* News from the Field
Yesterday, January 17, 2007, marked the start of the
latest phase in the Montana bison hunt.
BFC's Gardiner patrol took to the field at first light
and discovered three bull buffalo already in the hunters'
sights near the Eagle Creek campground, and our
hopes for a quiet day were shattered. With time
against us we had to choose our location rapidly but
wisely, having only one chance to sufficiently capture
the day's events.
Unfortunately, before we were able to get in position,
the telltale crack of a rifle told us that the first
buffalo had been shot. As we've seen time and
again, when one buffalo is killed his companions tend
to stay in the area rather than scatter and run.
This enabled a second group of hunters to sight in on
the second buffalo with great ease. Because of
our location, we were able to capture on film the multiple
shots needed to bring the second buffalo down.
With so many shots we lost track at five but later overheard
a conversation about seven brass casings being recovered
at the scene.
As the third buffalo looked on towards his fallen brothers
we approached the hunters and engaged them in conversation.
We discussed Montana's intolerance for bison, the nearly
perpetual hazing and lack of habitat in Montana due
to the complete failure of the Inter-agency Bison Management
Plan. While we disagreed about the merits of the
bison hunt we found some common ground in our views
of how wild bison should be treated in the state.
Although BFC disagrees with the hunt, we recognize the
power of Montana's hunting community and hope that such
dialog, education, and outreach will eventually lead
to positive change for the bison.
Later we came across a third buffalo that was shot in
the Travertine area, on the other side of the hunt zone.
We were able to document the loading of the carcass
into the hunter's truck. These hunters weren't
interested in dialogue and simply loaded up and left.
Near West Yellowstone another group of hunters, apparently
frustrated at the lack of bison in Montana and their
resulting failure to shoot one, have been untruthfully
complaining to the local game warden that BFC patrols
are chasing bison back into the park. Their frustration
would be better directed at the Fish, Wildlife, and
Parks Commission, which ignored the advice of its own
scientists and issued more permits than there are buffalo
in the state. Rather than making up false excuses
for their unsuccessful hunt, these hunters would do
better to demand on-the-ground changes in bison management
that would allow bison to flourish on Montana soil.
Over the weekend members of the Nez Perce tribe shot
three bison near Gardiner in a hunt authorized by their
government and falling outside the scope of the current
hunt administered by Montana. The Nez Perce have
hunted in the region for thousands of years, a relationship
acknowledged under an 1855 treaty with the US government.
If not for the incredible destruction visited upon the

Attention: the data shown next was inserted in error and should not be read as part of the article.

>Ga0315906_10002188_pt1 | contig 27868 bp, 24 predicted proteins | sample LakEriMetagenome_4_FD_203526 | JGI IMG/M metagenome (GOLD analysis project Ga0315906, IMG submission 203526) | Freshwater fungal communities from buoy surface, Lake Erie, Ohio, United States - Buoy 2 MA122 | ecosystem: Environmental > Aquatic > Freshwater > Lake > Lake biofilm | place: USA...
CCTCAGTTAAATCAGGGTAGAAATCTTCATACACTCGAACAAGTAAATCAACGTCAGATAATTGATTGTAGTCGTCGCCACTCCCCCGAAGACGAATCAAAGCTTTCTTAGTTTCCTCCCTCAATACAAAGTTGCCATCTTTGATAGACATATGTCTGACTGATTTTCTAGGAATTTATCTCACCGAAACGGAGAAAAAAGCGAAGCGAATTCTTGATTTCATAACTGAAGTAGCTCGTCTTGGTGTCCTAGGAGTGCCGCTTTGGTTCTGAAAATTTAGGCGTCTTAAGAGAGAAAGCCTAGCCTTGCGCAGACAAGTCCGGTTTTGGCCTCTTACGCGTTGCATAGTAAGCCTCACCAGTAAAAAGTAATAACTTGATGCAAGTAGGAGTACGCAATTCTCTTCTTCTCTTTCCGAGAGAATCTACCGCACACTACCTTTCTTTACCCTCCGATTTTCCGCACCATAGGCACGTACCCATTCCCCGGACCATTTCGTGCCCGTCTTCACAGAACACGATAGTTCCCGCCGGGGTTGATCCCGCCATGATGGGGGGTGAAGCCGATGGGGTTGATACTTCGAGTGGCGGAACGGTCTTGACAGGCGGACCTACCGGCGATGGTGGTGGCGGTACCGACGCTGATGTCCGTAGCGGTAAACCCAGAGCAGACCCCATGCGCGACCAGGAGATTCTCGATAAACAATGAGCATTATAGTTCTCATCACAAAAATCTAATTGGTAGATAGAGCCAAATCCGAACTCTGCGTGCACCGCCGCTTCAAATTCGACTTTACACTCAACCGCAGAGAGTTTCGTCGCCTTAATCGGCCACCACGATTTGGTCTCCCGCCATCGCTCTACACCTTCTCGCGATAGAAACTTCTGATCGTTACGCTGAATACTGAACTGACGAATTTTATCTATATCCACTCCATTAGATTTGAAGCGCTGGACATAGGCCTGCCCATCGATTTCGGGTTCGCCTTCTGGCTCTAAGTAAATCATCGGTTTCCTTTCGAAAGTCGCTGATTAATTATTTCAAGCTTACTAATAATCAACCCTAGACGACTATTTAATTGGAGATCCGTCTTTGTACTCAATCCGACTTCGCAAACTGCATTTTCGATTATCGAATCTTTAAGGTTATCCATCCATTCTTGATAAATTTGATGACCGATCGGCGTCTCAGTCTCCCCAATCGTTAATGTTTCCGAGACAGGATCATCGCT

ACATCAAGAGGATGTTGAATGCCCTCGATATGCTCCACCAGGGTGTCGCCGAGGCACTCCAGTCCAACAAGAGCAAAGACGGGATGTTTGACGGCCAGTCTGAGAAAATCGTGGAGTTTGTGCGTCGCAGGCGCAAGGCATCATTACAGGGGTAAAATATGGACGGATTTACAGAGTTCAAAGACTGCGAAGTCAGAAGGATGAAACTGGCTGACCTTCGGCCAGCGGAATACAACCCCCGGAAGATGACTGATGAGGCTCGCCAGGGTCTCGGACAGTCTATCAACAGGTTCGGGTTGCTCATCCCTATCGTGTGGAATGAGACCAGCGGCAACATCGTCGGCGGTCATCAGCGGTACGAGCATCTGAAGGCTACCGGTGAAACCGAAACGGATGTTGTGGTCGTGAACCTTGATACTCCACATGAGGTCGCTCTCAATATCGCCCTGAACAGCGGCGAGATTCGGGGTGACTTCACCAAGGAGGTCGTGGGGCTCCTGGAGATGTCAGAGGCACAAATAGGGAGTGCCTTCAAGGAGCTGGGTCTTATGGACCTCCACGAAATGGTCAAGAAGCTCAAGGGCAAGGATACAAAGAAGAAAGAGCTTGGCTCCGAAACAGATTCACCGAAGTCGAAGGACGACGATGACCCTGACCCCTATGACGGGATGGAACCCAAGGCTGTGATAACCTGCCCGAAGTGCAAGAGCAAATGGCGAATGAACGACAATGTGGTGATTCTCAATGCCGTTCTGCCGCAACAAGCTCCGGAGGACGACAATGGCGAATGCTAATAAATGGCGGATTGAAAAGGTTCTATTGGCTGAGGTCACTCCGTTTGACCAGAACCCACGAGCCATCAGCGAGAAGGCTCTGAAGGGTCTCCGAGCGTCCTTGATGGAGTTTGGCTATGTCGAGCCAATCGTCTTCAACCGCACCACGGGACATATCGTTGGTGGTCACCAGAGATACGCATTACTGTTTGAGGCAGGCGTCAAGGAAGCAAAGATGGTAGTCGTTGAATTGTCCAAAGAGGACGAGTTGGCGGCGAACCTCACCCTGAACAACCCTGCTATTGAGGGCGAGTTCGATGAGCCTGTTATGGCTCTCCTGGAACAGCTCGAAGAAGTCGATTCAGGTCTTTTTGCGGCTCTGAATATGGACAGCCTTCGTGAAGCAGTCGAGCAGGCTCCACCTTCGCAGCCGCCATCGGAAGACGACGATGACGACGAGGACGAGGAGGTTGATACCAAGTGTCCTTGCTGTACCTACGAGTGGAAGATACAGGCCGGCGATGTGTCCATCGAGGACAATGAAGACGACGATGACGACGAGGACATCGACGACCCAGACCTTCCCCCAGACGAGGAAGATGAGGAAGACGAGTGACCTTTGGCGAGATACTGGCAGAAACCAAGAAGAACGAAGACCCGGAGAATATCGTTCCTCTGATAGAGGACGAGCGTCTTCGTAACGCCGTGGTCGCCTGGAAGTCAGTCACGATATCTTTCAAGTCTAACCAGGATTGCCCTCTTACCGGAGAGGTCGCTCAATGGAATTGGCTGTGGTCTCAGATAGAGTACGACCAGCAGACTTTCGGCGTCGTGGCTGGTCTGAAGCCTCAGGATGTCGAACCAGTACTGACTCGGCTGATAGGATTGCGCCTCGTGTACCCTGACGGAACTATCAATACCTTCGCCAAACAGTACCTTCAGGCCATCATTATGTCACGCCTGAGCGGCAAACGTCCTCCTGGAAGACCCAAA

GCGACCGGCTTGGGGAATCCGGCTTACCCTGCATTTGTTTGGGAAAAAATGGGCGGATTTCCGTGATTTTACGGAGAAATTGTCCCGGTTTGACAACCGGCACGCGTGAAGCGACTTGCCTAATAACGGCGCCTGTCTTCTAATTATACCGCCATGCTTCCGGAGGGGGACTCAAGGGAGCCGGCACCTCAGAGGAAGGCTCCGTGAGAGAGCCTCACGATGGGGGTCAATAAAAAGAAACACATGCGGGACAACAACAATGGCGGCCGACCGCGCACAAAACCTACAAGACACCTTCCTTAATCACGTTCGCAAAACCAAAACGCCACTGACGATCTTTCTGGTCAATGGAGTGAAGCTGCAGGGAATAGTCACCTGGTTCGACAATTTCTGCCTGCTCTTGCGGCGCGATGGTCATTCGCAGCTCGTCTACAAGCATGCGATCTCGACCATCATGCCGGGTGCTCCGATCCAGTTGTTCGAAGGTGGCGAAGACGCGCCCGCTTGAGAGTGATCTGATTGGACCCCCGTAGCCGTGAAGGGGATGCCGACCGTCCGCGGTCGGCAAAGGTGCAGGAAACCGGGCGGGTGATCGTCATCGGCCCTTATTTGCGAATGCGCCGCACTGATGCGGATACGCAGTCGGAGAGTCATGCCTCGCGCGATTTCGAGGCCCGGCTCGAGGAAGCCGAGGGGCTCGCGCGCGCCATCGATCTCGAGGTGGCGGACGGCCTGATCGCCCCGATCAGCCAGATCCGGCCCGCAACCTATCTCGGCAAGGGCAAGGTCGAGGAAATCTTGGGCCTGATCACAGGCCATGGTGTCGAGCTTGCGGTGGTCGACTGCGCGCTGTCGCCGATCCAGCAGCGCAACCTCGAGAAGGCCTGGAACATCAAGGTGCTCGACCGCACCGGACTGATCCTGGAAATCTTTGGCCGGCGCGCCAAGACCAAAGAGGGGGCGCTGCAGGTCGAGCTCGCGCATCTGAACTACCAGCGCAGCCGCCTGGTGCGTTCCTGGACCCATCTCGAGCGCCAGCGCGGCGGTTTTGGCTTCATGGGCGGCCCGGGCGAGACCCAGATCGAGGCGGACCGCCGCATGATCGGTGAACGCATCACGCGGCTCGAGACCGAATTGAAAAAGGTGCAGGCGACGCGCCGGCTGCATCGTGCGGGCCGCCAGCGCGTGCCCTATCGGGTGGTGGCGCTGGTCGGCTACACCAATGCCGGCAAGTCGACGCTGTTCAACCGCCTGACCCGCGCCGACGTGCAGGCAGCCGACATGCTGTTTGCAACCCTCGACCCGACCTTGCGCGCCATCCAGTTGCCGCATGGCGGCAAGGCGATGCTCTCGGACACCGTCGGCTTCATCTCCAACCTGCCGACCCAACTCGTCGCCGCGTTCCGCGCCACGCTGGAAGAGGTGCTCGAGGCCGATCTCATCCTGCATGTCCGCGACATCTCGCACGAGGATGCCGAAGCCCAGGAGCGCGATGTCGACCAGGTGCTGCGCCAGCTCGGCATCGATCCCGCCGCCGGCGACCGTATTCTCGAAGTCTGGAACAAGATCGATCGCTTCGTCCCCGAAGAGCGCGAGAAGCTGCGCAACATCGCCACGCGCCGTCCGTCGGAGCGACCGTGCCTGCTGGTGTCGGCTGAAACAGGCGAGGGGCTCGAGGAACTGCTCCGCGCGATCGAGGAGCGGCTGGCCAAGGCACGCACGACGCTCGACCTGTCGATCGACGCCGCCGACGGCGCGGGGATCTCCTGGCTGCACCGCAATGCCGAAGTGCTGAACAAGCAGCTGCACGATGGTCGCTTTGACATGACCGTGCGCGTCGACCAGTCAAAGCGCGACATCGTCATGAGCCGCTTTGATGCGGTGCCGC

Nez Perce, other Indian nations, and the species upon
which their cultures are based, the health and vitality
of the land and its communities--human and nonhuman--would
not be in such a state of crisis and conflict.
Unfortunately, the discrimination and lack of tolerance
that had such disastrous consequences in the 19th century
is alive and strong today. According to a story
in the January 13 Bozeman Chronicle, the Nez Perce decision
to re-establish hunting of species other than bison
doesn't sit well with members of the Montana Fish, Wildlife,
and Parks Commission. That article quotes Commission
Chairman Steve Doherty as saying, "This does give
me some pretty grave concern." According
to the same article, the Commission's concern does not
extend to bison: "The tribe's desire to take bison
drew no criticism from the commission, other than a
desire to alert nontribal hunters now in the field that
others will be joining them," the Chronicle reported.
While the Nez Perce have received lots of negative attention
for asserting their rights to hunt near Yellowstone
National Park, apparently it is ok for Montana and the
National Park service to enforce Montana's lack of bison
tolerance through the continued slaughter and harassment
of thousands of bison.
With so many buffalo being killed in the past year and
with the policies that led to such heavy slaughter still
in place, we are concerned with the killing of bison
by anyone. Aware of how much the Nez Perce have
done for Salmon recovery efforts, we are hopeful that
they will have a similar effect upon the bison who reside
in and around Yellowstone. With these things in
mind, BFC has established an open dialog with the Nez
Perce, as we attempt to do with all hunters.
James Holt spoke to us on camera about what this hunt
means to the Nez Perce. Excerpts from the interview,
which can be viewed in whole at: http://www.buffalofieldcampaign.org,
are included below:
"What you see here is us being able to continue
living the way we always have....the buffalo obviously
need to have habitat out here...We're here to provide
for our families, to honor the ancestors and speak to